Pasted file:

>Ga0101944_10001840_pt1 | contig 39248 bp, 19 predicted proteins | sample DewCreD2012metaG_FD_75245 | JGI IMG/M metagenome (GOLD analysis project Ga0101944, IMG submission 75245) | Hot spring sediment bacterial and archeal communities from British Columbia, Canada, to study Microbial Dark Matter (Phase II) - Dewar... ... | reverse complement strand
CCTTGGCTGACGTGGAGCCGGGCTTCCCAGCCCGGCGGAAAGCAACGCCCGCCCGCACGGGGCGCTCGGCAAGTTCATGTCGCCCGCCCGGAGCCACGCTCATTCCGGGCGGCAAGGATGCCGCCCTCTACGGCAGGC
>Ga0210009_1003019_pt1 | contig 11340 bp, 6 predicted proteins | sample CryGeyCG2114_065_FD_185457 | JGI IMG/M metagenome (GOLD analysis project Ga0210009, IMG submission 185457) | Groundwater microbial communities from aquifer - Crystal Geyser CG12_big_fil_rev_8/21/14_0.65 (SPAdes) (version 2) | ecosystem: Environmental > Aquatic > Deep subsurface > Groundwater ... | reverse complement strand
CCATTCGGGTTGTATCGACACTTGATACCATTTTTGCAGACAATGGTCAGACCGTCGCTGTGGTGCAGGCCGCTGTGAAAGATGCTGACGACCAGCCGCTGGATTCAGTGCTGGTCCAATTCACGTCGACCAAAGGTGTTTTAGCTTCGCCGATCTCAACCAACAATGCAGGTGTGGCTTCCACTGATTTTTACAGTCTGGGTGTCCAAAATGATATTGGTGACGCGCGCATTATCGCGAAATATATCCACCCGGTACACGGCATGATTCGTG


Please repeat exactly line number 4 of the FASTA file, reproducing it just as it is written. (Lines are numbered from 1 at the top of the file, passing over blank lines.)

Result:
CCATTCGGGTTGTATCGACACTTGATACCATTTTTGCAGACAATGGTCAGACCGTCGCTGTGGTGCAGGCCGCTGTGAAAGATGCTGACGACCAGCCGCTGGATTCAGTGCTGGTCCAATTCACGTCGACCAAAGGTGTTTTAGCTTCGCCGATCTCAACCAACAATGCAGGTGTGGCTTCCACTGATTTTTACAGTCTGGGTGTCCAAAATGATATTGGTGACGCGCGCATTATCGCGAAATATATCCACCCGGTACACGGCATGATTCGTG